RecAll-PRO (19)

MP3 Patent Countdown

Various Sagebrush programs are able to record and play MP3, but only if you already have an ACM MP3 audio codec installed on your computer, which was common during Windows XP but less  likely in later versions of Windows. We do not bundle an MP3 encoder with our products because the technology is covered by software patents, whose validity is recognized in the country where Sagebrush is located. The licensing fees are prohibitive.

When do the patents covering MP3 encoding and decoding actually expire in the USA? That is complicated, as issues relating to software patents tend to be. Tunequest provides a handy list of patents, with the last expiring December 30, 2017. The Wikipedia article on MP3 raises the question of validity of the later patents:

The various MP3-related patents expire on dates ranging from 2007 to 2017 in the U.S.[52] The initial near-complete MPEG-1 standard (parts 1, 2 and 3) was publicly available on December 6, 1991 as ISO CD 11172.[53][54] In the United States, patents cannot claim inventions that were already publicly disclosed more than a year prior to the filing date, but for patents filed prior to June 8, 1995, submarine patents made it possible to extend the effective lifetime of a patent through application extensions. Patents filed for anything disclosed in ISO CD 11172 a year or more after its publication are questionable; if only the known MP3 patents filed by December 1992 are considered, then MP3 decoding may be patent free in the US by September 2015 when U.S. Patent 5,812,672 expires which had a PCT filing in Oct 1992.[55][56][57]

Just for the sake of caution, let us take the more conservative date of December 30, 2017.

[ujicountdown id=”mp3patent” expire=”2017/30 23:59″]

(We are not lawyers, and nothing in this article should be taken as legal advice.)

We hope and expect to be supporting RecAll and RecAll-PRO well into the next decade, so it is quite possible to wait out this particular portfolio of patents.

Related Posts:

RecAll-PRO and RecAll on MacIntosh OS X

Previously we described how to run RecAll-PRO, RecAll, and other Sagebrush programs on Ubuntu Linux, using the free open-source Wine software library. Here we show how to do the same thing with MacIntosh running OS X on an Intel CPU.

The easiest way to install Wine on OS X is with WineBottler. Download and install the dmg file. Open the file and you should see this folder:

Drag and drop Wine and WineBottler to Applications Folder shortcut.

Go into the Applications folder and double-click Wine. You should see a wine glass icon in the upper right tray.

Double-click WineBottler in the Applications Folder. Select “Create Custom Prefixes”.

Download the most recent RecAll-PRO .EXE file and click the “select File…” button in the WineBottler window to select this file. (Under Winetricks an “allcodecs” package exists, but it doesn’t seem to refer to ACM codecs used by RecAll, so don’t click any packages.) Click the Install button.

In the pop-up dialog, select the Applications folder and change name to RecAll-PRO.

Run the RecAll-PRO installer and try out the program.

No Wave or MP3 compression codecs are available, but uncompressed Wave and all Vorbis/Speex compression works. (Perhaps some Wine/Mac guru can figure out how to make MP3 work?)  The next time you want to start the program, look in the Applications folder.


Related Posts:



Remember when voice recording was hard? Rare? A special event? Cost money? Required special hardware?


Full size ad at Vintage Ads.

More ads and hardware photos at Pinrepair.

Recording on YouTube.

(hat tip BoingBoing)

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Installing RecAll-PRO and RecAll on Ubuntu Linux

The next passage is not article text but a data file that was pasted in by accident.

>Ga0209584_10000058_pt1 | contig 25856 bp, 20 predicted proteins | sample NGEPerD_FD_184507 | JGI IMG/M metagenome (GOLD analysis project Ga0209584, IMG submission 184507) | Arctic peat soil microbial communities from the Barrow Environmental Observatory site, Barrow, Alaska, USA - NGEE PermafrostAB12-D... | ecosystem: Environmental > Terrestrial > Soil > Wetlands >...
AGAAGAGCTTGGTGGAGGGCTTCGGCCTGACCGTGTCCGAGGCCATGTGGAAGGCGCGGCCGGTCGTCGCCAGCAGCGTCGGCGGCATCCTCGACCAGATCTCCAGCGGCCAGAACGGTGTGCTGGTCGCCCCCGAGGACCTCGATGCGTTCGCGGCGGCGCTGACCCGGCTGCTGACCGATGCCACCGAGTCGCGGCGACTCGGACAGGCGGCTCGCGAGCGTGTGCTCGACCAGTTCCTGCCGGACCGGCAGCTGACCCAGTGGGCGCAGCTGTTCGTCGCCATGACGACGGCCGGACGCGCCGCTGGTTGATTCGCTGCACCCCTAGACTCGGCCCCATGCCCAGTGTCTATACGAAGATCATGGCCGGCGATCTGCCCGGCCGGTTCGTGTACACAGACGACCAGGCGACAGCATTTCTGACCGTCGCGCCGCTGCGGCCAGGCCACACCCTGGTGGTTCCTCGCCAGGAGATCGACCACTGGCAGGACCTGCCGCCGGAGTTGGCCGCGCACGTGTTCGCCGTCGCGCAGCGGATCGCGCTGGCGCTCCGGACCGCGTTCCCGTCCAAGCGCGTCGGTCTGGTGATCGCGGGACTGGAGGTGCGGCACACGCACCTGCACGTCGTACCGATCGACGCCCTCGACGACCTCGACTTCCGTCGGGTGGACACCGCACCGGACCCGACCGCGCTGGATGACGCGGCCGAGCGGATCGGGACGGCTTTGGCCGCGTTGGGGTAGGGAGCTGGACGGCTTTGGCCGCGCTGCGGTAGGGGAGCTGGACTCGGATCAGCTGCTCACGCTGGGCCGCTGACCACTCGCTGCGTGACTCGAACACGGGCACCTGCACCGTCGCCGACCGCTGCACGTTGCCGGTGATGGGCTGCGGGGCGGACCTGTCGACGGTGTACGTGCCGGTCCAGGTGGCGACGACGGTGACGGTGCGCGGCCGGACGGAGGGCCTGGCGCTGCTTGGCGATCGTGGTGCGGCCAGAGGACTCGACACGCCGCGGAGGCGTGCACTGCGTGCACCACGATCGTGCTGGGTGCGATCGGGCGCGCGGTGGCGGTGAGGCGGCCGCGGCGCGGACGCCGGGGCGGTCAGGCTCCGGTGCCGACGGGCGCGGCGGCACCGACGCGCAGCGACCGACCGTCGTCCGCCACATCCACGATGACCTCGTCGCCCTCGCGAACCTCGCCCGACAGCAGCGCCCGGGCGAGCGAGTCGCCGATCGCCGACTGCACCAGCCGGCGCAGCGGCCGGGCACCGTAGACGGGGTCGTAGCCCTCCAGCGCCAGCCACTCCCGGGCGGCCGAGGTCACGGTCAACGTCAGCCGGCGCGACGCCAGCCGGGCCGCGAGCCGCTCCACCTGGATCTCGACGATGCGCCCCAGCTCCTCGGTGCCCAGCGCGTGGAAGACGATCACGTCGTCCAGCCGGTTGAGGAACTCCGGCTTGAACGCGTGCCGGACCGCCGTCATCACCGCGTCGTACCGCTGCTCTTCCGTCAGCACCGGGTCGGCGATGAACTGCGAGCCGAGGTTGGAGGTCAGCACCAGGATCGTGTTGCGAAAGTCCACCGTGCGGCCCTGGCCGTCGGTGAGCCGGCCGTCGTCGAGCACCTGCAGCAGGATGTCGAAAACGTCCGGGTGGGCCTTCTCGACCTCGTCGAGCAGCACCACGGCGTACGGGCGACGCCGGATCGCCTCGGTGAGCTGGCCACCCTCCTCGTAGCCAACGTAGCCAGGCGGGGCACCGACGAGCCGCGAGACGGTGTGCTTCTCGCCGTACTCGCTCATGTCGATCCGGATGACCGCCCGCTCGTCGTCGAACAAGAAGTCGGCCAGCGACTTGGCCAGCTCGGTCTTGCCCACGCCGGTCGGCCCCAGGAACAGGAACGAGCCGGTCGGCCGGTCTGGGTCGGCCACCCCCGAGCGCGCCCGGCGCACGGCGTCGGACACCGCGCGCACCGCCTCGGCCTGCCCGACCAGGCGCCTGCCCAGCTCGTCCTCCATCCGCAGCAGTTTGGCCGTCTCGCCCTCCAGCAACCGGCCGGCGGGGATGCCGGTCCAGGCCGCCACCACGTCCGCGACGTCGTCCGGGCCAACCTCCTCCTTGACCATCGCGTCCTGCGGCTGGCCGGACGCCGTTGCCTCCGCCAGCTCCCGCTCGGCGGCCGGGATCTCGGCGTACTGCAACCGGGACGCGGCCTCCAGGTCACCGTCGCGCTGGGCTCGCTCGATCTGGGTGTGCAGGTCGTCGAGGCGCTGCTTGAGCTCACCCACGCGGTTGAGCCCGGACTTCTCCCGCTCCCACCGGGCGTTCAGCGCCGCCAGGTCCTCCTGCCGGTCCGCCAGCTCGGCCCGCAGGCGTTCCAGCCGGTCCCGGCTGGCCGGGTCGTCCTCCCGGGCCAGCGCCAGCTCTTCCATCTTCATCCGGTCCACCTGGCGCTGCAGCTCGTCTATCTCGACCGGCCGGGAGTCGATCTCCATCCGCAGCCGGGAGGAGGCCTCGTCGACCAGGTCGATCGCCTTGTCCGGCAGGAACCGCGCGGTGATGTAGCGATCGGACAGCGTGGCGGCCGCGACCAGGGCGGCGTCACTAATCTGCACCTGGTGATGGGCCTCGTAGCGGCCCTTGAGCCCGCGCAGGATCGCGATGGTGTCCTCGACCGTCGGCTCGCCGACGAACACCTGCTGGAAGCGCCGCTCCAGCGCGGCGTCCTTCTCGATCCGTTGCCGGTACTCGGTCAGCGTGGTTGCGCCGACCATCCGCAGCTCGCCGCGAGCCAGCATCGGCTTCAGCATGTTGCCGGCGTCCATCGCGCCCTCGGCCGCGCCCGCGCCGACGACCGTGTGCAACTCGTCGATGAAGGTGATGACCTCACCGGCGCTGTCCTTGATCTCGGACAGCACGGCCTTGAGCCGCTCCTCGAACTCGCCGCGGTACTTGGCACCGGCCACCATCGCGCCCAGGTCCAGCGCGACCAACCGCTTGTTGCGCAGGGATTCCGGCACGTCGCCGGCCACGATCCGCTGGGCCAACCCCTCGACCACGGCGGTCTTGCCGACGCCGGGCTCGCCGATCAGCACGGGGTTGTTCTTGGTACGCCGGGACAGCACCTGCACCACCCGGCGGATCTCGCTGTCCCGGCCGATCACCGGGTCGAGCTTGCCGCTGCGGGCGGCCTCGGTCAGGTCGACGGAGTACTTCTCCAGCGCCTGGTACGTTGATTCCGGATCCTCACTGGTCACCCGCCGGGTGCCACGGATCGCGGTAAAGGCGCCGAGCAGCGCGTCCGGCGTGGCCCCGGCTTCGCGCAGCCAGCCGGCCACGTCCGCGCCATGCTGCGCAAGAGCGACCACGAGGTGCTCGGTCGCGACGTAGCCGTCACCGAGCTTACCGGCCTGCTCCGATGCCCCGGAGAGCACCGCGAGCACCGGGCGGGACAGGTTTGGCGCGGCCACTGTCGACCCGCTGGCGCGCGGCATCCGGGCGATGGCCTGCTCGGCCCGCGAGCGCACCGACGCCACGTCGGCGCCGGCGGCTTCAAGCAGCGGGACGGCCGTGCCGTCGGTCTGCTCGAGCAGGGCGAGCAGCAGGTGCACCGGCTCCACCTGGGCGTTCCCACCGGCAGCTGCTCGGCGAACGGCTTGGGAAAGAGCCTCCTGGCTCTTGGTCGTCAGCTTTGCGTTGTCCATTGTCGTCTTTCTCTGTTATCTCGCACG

Although developed for Windows, Recall-PRO can be executed on the Linux operating system using the free Wine software compatibility layer. RecAll-PRO + Wine should also work on other flavors of Linux, but for the purposes of this article we focus on Ubuntu because of its current popularity and for the simple reason that some of our development machines uses this flavor. The procedure described has been tried on Natty Narwhal (version 11.04), Maverick Meerkat (10.10), and Oneiric Ocelot (11.10).

First, Wine must be installed. (We tend to use Synaptic Package Manager, but old-time Unix hands will open a Terminal Window and type “sudo apt-get” commands.) Start Synaptic Package Manager and enter “wine” in the search text field.

Select “wine1.3” (or later) and click the Apply button.

Download the latest RecAll-PRO install executable using your favorite web browser. In Linux, EXE file downloads do not have executable priveleges, so we have to change that now. Go to the Downloads section of your browser and <right-click> -> Open containing folder. (Note: Changing file executable permissions may not be necessary on recent versions of Ubuntu+Wine.)

Click the “Allow executing file as program” control.

In the folder, do not try to launch the RecAll-PRO EXE directly, but <right-click> -> Open with Wine Windows Program Loader.

This will start the installer to load RecAll-PRO and its help file on your computer.

Most features work as expected. MP3 recording does not work at present– perhaps later we will figure out how to access an Mpeg ACM codec under Wine. Vorbis and Speex compression work fine, because they do not rely on external codecs.

To start RecAll-PRO after installation:

Oneiric Ocelot (11.10) and the Unity desktop (and presumably all later versions): Use the Dash home button and start RecAll-PRO as with any native application. Coolness!

Natty Narwhal 11.04 and the Unity desktop: The first Unity iteration did not seem to have the best support for Wine applications. Add back the classic menu using the procedure here, and start using Classic menu-> Wine-> Programs-> Sagebrush-> RecAll-PRO.

Maverick Meerkat (10.10) (and possibly earlier versions) : Click applications menu-> Wine-> Programs-> Sagebrush-> RecAll-PRO.

Note: Earlier versions of RecAll-PRO had a problem displaying properly with Linux+Wine, as shown below. More recent versions (v1.9 and later) do not have the problem.


File Extensions in MRU

The MRU (Most Recently Used) section of a Files menu shows files that were recently opened by an application. The default Windows way of displaying file names is to omit file extensions. This can become confusing when the application can handle several different file extensions. As an example, how do you distinguish between MP3 and WAV files in RecAll-PRO?